Are you seeing it yet? IoT is much further along the curve on this, but blockchain is following quickly along: in the course of changing the world as we know it, these potentially phenomenal phenomena are set to unleash massive volumes of new data—data from the edge—onto existing systems.

Companies must innovate to survive. That means they need an enterprise data management platform that’s locked and loaded to take on the added volume, spiraling complexity, and new types of new data piledriving in from the edge. It must offer peak performance on massive datasets, helping all organizations to deal with large volumes of IoT and soon, blockchain, data to drive efficiencies and manage risk. This will help companies optimize internal processes and reduce costs; aids in the development of new products and services; and supports both revenue generation and retention. Powerful analytics help companies of all types quickly run scenarios to assess the impact of new business models on the business.

Want further proof of the growing importance of dealing with blockchain and intelligence at the edge? Here you go: it is not just about crypto or disrupting the financial services space. Some companies are already putting blockchain to work in areas like adtech and retail/e-commerce. And anyone who deploys IoT had better get sharp, in a hurry, when it comes to pushing intelligence at the edge—and, just as importantly, making sure that whatever data it does push to the core is selectively chosen. Otherwise, you get scenarios such as those I analyzed in an earlier era, when telecom networks were exploding, and the data they sent racing into the core choked all but the sturdiest, most industrial-strength, built-for-telecom platforms.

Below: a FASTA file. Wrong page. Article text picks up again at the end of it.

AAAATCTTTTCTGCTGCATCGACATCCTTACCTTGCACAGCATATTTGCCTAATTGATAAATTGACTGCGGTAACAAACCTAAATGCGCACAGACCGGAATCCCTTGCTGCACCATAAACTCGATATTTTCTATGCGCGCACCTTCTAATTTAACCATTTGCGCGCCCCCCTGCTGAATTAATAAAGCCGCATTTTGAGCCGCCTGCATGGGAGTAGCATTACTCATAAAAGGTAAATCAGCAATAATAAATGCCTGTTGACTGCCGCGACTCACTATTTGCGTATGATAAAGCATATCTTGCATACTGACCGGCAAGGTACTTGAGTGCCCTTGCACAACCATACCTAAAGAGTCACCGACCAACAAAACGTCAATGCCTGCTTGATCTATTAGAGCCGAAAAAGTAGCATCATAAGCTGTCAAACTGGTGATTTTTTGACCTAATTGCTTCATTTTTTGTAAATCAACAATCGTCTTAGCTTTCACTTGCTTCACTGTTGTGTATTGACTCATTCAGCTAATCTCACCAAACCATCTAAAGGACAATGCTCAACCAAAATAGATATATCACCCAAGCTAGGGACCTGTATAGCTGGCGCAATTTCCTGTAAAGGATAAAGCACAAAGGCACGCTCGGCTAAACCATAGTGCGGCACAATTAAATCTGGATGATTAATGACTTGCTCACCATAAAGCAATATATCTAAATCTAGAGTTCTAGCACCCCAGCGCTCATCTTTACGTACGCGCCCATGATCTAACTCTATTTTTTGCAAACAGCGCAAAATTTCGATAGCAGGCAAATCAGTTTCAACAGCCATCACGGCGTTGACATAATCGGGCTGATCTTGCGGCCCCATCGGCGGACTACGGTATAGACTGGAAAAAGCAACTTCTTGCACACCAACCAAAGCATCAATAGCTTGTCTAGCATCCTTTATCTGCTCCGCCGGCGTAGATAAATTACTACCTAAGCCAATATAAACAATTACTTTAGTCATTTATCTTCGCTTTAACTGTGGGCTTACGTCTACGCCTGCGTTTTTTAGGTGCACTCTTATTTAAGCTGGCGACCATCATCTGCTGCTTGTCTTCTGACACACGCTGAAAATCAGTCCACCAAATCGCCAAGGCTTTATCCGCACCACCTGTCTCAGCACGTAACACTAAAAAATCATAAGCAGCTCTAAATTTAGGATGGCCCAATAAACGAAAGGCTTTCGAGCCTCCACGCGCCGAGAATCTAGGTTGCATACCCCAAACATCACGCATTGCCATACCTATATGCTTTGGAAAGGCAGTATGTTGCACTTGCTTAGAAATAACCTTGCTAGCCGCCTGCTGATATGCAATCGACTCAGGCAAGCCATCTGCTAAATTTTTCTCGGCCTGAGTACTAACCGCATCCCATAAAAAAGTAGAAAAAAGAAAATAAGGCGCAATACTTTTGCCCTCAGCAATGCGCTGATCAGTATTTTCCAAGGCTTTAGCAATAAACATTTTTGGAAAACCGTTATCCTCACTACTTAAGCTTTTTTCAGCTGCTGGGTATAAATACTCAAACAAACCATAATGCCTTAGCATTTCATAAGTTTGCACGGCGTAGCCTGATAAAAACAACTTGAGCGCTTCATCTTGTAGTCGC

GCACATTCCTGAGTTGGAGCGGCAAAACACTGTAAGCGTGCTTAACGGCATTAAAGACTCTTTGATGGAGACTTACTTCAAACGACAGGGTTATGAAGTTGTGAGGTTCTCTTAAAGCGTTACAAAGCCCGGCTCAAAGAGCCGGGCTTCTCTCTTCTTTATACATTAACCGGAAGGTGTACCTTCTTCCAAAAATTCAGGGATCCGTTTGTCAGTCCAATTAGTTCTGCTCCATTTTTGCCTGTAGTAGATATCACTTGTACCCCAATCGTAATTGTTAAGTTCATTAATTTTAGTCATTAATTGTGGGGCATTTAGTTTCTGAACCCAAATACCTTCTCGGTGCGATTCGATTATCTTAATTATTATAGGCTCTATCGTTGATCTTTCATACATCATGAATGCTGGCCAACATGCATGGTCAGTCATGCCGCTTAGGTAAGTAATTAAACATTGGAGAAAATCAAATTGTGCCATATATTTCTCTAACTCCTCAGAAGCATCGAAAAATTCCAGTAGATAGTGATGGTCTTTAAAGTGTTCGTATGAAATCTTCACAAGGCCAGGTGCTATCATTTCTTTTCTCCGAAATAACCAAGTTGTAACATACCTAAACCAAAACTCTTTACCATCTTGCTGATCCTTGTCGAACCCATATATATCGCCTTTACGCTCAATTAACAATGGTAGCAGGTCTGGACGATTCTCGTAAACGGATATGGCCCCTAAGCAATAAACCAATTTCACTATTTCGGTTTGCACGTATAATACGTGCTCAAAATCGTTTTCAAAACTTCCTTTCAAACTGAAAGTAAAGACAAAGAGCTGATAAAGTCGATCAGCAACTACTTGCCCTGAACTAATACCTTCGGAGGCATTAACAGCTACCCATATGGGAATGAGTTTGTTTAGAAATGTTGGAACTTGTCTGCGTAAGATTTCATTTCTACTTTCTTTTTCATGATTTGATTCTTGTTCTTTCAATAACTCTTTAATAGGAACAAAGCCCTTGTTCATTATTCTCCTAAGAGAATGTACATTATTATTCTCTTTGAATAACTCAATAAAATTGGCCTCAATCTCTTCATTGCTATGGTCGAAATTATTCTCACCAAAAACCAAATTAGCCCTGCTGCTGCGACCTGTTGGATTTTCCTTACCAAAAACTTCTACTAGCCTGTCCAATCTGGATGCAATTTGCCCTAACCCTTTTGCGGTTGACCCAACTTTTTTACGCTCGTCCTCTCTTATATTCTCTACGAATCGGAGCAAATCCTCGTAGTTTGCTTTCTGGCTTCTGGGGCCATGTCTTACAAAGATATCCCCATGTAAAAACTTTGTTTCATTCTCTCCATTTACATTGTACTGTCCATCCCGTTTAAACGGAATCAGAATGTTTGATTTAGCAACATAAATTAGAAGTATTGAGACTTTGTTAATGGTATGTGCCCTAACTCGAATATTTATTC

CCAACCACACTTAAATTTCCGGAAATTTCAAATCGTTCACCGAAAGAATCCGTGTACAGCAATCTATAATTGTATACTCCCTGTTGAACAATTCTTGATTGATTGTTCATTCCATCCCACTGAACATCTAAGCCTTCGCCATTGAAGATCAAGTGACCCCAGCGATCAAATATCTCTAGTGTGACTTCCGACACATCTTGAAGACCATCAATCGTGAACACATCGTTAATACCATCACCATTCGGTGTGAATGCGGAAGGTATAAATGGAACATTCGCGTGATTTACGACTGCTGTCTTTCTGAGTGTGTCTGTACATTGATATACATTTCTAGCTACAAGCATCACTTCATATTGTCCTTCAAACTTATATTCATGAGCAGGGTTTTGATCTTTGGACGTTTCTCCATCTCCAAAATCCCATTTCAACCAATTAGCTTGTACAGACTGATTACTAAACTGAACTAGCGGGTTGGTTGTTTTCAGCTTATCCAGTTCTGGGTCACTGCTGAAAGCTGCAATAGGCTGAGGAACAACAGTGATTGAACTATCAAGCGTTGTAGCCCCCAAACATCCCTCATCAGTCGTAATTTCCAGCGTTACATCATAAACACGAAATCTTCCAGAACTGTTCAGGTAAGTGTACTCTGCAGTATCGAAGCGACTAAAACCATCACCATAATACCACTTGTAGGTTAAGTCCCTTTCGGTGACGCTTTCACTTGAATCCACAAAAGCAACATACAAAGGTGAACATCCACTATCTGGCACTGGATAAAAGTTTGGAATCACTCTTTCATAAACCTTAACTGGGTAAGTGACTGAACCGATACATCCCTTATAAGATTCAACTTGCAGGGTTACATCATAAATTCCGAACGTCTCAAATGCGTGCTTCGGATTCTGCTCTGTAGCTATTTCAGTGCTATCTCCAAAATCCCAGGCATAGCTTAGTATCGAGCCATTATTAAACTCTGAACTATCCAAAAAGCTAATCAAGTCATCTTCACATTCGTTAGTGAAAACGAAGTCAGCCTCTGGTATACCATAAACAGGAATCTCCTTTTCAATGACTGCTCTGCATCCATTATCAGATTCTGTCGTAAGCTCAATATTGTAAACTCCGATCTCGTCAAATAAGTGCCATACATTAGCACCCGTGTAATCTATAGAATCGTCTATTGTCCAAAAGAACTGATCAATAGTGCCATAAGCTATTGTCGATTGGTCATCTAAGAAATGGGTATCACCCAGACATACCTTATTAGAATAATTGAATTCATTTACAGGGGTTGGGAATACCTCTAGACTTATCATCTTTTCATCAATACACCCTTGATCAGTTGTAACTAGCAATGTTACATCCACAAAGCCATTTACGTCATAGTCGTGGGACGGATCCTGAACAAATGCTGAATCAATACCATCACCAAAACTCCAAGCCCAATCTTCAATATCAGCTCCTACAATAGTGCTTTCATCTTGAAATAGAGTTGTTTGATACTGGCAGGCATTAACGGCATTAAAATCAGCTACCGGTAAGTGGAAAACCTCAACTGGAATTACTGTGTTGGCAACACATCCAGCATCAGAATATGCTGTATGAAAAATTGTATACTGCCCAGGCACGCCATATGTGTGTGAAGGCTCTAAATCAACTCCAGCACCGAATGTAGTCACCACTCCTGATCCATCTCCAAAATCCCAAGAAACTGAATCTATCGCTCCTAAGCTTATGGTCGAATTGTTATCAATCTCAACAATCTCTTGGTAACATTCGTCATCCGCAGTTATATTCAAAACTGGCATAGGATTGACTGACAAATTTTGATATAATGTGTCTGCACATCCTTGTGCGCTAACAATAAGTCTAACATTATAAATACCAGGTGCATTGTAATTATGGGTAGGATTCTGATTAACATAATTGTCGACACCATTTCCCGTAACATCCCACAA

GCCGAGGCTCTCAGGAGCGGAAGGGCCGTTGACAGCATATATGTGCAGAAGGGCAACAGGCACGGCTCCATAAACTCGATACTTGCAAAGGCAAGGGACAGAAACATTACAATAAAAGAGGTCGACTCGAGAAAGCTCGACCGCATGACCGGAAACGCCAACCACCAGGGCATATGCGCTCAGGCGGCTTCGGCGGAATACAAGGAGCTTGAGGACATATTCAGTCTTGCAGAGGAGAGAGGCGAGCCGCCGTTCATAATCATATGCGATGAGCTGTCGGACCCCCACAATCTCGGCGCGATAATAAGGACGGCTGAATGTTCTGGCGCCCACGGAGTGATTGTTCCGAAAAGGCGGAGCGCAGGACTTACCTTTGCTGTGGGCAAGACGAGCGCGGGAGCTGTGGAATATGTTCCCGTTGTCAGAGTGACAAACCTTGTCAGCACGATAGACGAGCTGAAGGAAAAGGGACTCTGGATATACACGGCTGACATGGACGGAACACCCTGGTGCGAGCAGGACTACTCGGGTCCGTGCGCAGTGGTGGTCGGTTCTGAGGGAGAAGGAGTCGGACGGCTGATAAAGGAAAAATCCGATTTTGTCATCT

Think about it: just when many business decision makers thought they had solved the riddle of big data, here come the IoT and blockchain to up the ante by sending data volumes and complexity once again spiraling out of control. There has never been a more important moment in time than this one for companies to equip themselves with solutions that can help their teams act on analytic insights. Those who do will gain a competitive edge. Those who don’t will feel the cutting edge of competition more deeply than ever before.

Now, that’s edgy.

Contact me to learn more about all of this, and for suggestions on which sorts of enterprise data management platforms may be up to the job.

1 Decidedly non-edgy real name: David Howell Evans. For the record, the author’s #s 1-4 favorite guitarists are Steve Vai, George Lynch, Mark Tremonti, and Jack White, with The Edge a solid #5.

2 McKinsey & Company, Unlocking the potential of the Internet of Things

3 The Smithereens: edgy band from an earlier era

Jeff Cotrupe


| Have launched and sold 20 products, driven hundreds of millions of dollars in revenue and funding, and worked for or...